But there is an added cost. The company will pay a few pennies more per gallon for the biodiesel mixture, says Greg Ten Eyck, a Safeway spokesman. At the Washington news conference, Safeway officials said that fleet vehicles operating in the Washington (D.C.), Baltimore, and Philadelphia region use about 975,000 gallons of fuel per year. At that rate of consumption, the additional expenditure on biodiesel would come to about $30,000 a year (at three additional cents per gallon) for that portion of the company's fleet.

Bio-technical difficulties
Though Safeway seems unfazed by the additional expense, it may be more the exception than the rule. Marc E. Althen, senior vice president of administration and facilities at Penske Truck Leasing, says many of his company's customers are hesitant to pursue biodiesel because it adds to fuel costs. Although some states provide tax incentives (the most generous program is offered by Illinois), those breaks are not universally available. "If you don't have an incentive from state or local authorities, it just won't pay for itself," Althen says. "We're seeing a few fleets exploring biodiesel, but the price point is such that they aren't embracing it as you might think."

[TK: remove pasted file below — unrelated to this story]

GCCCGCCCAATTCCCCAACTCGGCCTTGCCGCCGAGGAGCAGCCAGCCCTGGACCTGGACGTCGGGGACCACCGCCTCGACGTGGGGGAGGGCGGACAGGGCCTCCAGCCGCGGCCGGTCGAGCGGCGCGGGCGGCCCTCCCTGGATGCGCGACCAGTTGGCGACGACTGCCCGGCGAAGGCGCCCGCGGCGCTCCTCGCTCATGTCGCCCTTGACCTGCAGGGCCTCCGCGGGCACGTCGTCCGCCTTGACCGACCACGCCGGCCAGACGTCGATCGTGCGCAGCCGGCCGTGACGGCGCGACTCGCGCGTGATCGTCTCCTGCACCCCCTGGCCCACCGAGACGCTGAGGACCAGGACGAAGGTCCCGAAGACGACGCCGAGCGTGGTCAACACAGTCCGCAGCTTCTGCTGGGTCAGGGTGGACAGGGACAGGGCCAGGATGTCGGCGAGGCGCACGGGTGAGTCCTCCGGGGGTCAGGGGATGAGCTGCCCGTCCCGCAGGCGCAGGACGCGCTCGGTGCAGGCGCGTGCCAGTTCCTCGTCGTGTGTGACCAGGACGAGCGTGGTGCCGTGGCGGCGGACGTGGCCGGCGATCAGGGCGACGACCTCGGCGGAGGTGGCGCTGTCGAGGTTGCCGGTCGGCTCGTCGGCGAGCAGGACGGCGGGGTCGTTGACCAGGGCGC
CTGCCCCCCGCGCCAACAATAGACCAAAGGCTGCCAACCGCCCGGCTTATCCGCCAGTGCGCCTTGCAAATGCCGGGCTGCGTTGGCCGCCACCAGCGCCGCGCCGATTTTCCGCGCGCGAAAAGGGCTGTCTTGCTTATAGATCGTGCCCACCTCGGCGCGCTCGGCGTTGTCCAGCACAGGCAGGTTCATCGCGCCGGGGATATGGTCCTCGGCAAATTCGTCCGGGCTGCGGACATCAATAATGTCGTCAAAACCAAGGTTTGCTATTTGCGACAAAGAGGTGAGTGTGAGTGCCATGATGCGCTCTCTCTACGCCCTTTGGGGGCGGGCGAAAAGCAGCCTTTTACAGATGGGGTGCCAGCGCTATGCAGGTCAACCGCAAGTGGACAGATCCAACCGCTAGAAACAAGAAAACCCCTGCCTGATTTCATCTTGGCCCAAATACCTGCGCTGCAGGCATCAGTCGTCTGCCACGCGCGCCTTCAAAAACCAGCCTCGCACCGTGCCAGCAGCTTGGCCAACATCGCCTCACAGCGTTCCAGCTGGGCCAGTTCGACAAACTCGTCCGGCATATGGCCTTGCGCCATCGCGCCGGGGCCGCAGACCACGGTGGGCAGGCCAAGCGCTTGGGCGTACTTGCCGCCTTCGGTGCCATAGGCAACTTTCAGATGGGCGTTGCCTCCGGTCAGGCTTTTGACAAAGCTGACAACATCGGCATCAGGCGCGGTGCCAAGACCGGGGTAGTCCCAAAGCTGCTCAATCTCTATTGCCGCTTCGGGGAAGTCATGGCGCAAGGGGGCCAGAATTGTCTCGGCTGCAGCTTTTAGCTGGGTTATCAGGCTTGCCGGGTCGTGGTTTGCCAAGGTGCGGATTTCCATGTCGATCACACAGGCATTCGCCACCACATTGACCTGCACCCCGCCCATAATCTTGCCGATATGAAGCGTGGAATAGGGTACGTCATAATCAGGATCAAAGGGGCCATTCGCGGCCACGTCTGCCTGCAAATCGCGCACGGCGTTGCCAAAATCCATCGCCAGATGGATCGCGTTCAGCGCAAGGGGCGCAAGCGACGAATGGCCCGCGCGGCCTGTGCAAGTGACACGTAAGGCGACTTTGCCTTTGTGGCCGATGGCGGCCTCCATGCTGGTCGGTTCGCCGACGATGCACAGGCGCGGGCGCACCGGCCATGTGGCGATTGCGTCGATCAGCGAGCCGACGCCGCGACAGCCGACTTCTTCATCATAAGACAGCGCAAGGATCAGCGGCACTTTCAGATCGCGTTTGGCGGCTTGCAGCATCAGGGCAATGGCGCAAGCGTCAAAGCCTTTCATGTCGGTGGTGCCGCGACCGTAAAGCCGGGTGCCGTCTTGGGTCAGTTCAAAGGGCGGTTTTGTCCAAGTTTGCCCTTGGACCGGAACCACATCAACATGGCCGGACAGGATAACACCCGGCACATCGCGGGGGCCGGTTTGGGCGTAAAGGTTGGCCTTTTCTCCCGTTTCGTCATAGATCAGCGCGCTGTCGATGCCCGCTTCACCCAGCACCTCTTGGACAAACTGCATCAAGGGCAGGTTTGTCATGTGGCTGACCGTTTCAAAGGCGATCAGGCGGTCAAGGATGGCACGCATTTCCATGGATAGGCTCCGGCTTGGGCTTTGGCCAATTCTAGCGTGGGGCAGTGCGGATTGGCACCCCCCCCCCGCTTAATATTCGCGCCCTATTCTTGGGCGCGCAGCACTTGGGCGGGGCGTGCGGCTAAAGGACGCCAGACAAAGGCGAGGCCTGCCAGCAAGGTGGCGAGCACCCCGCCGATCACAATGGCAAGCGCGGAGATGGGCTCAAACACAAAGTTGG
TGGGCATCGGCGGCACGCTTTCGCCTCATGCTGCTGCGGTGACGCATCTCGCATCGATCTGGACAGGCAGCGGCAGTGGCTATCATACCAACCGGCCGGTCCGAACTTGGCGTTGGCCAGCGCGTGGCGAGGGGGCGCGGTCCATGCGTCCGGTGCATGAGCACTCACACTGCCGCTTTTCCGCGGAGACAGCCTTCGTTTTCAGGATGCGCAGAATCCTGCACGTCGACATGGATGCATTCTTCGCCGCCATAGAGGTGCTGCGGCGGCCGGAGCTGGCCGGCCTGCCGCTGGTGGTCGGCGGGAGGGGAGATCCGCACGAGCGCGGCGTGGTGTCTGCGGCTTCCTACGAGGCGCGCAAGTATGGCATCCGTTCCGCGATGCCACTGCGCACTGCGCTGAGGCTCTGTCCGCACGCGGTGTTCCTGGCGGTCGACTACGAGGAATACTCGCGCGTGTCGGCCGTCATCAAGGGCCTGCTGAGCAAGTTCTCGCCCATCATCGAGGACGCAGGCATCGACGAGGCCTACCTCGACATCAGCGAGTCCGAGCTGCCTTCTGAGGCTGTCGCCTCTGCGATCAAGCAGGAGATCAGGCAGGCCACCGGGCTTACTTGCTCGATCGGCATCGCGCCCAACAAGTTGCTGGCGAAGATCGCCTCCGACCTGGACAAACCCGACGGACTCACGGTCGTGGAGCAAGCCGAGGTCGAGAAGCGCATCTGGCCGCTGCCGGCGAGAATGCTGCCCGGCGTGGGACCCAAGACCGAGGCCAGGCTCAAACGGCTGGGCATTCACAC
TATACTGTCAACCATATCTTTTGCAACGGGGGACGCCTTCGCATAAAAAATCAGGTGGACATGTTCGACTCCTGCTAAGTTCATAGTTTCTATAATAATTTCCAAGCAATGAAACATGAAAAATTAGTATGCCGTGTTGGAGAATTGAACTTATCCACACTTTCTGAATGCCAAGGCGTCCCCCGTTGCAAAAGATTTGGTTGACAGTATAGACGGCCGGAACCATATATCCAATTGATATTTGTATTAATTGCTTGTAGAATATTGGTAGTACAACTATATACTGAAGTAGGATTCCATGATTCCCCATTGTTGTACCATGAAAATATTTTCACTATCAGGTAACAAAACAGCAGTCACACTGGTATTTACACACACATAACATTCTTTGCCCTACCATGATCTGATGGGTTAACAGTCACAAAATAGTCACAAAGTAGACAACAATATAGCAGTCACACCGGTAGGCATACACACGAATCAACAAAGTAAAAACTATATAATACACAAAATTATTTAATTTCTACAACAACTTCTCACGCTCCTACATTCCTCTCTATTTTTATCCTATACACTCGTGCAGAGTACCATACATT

Another stumbling block has been the establishment of a supply network. "I think some companies are dabbling with it, mainly in the private-fleet sector and mainly in warmer temperatures," says Chris Caplice, executive director of the Center for Transportation and Logistics at the Massachusetts Institute of Technology. "I don't see a huge rush to it because the distribution system isn't that great."